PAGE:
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Environment: Not quite a win for the wolves


It's not that there's anything wrong with the settlement on gray wolves. It's the reason behind it that's so troubling.

The argument has been long and loud over whether the wolves should be listed as endangered. Their numbers are way up, but how likely was that to continue? Renegade state Wyoming's idea of species management sounded basically like "Shoot the varmints on sight!" The never-ending debate and legal wrangling, which was doing more for lawyers than the wolves, prompted several conservative congressmen to introduce legislation that would have gone around the Endangered Species Act by singling out wolves as a species that should be delisted -- though perhaps not in Wyoming.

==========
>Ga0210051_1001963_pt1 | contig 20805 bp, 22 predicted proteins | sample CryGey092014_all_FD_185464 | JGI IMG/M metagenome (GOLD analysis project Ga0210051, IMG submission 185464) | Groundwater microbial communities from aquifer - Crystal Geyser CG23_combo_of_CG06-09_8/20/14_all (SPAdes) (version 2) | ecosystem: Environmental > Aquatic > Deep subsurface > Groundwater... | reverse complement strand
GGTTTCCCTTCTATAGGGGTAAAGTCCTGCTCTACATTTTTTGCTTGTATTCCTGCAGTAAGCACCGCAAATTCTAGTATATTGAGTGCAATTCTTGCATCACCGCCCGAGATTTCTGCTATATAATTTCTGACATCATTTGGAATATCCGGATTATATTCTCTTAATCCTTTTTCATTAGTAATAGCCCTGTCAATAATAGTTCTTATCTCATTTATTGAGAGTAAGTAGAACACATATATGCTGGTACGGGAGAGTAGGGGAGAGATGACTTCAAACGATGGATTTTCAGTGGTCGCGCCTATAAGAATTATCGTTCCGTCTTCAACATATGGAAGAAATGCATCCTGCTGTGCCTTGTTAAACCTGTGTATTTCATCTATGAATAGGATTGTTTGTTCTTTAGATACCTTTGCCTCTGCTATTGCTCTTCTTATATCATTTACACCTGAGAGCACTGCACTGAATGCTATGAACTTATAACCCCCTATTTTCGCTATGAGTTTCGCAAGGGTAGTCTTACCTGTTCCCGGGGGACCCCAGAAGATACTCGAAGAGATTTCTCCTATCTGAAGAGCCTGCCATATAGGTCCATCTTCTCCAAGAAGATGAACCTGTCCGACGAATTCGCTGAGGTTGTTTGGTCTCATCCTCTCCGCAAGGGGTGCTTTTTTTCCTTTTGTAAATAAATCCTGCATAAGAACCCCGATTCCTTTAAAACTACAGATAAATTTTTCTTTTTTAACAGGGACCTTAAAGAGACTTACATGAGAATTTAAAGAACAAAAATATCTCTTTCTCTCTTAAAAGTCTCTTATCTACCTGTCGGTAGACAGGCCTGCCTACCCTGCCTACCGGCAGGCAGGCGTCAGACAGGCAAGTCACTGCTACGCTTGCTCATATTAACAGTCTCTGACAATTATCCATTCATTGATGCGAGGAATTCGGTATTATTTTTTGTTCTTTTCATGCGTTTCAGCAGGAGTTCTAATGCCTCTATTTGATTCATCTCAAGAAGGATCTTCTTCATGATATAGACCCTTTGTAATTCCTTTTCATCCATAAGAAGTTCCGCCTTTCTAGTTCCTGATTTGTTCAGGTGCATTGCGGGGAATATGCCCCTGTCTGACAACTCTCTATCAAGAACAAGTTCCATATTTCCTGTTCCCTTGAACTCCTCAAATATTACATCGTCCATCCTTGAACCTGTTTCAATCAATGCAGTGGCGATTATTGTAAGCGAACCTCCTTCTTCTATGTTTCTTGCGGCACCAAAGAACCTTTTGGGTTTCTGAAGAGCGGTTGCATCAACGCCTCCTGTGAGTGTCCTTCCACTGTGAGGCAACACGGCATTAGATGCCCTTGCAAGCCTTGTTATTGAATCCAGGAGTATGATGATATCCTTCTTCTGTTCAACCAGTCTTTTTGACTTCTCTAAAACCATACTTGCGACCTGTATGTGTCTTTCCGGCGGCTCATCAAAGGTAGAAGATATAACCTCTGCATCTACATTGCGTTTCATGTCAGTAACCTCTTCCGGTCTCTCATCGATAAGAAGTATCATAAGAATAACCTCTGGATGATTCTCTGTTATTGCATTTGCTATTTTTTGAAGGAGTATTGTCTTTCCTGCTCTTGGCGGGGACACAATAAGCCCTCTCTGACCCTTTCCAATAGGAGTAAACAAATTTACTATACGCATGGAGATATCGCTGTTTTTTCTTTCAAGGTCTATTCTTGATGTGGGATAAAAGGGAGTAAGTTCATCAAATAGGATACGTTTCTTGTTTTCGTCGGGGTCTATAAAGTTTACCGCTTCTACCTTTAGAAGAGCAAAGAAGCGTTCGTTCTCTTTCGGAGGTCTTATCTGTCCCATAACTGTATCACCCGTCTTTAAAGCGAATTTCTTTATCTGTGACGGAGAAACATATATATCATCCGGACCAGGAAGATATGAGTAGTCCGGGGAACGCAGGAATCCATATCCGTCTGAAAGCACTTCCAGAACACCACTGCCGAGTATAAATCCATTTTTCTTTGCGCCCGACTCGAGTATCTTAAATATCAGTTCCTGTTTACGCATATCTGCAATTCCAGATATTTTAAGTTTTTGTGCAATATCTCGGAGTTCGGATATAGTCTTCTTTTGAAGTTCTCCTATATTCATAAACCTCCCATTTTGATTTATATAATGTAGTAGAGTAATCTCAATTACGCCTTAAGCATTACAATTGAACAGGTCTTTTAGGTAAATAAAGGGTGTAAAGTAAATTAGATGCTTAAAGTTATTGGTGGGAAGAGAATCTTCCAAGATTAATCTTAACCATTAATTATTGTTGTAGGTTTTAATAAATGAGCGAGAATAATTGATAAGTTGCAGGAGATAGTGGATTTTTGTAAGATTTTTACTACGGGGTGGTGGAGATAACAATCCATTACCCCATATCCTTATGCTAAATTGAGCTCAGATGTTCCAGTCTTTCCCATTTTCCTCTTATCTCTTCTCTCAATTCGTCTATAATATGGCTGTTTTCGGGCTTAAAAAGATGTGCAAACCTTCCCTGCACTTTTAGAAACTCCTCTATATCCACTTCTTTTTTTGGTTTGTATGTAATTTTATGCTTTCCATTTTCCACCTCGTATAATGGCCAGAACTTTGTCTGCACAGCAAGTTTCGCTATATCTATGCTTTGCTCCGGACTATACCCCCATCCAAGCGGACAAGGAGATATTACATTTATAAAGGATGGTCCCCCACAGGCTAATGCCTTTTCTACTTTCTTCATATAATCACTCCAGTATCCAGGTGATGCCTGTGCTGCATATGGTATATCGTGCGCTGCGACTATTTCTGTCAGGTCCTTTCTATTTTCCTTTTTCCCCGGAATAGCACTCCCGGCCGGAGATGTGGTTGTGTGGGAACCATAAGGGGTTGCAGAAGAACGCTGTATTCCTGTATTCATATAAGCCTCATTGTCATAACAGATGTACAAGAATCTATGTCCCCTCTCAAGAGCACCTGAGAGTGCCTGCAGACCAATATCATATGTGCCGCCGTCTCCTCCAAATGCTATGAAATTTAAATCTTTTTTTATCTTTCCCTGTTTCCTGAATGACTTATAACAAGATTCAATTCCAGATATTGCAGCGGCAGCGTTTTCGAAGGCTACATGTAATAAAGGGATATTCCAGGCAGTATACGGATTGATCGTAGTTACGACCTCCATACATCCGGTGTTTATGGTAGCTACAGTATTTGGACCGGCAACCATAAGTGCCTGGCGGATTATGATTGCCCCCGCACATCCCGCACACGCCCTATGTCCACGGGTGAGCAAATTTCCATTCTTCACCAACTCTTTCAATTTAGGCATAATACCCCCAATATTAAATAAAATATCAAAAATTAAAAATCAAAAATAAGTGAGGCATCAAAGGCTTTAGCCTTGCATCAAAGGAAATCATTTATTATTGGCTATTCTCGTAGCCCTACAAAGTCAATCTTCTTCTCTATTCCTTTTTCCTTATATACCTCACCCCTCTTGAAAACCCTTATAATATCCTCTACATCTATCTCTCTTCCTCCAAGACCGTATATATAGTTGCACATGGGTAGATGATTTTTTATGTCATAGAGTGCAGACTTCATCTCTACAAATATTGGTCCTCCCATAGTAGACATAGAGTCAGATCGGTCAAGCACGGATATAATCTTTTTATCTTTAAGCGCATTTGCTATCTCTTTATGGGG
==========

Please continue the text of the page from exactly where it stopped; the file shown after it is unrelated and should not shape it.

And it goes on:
That's pretty much what the new settlement will do. The gray wolf will be delisted in Montana and Idaho, and kept on the list in Wyoming, Utah, Washington and Oregon. So what did the conservationists get out of this? The federal government agrees to expanded study of the wolves' well-being, including reconsidering whether 300 wolves -- the original goal of the wolf-reintroduction program -- is enough. Probably not; that sounds more like keeping the species teetering on the brink of extinction than returning it to health in the wild.

The bigger win, if you can call it that, is that the agreement would stave off any legislation, which would be a terrible precedent for turning the science of the Endangered Species Act into a political football over each species. But we do have the precedent of politicians undermining the act by threatening to pass legislation. Is that really much better?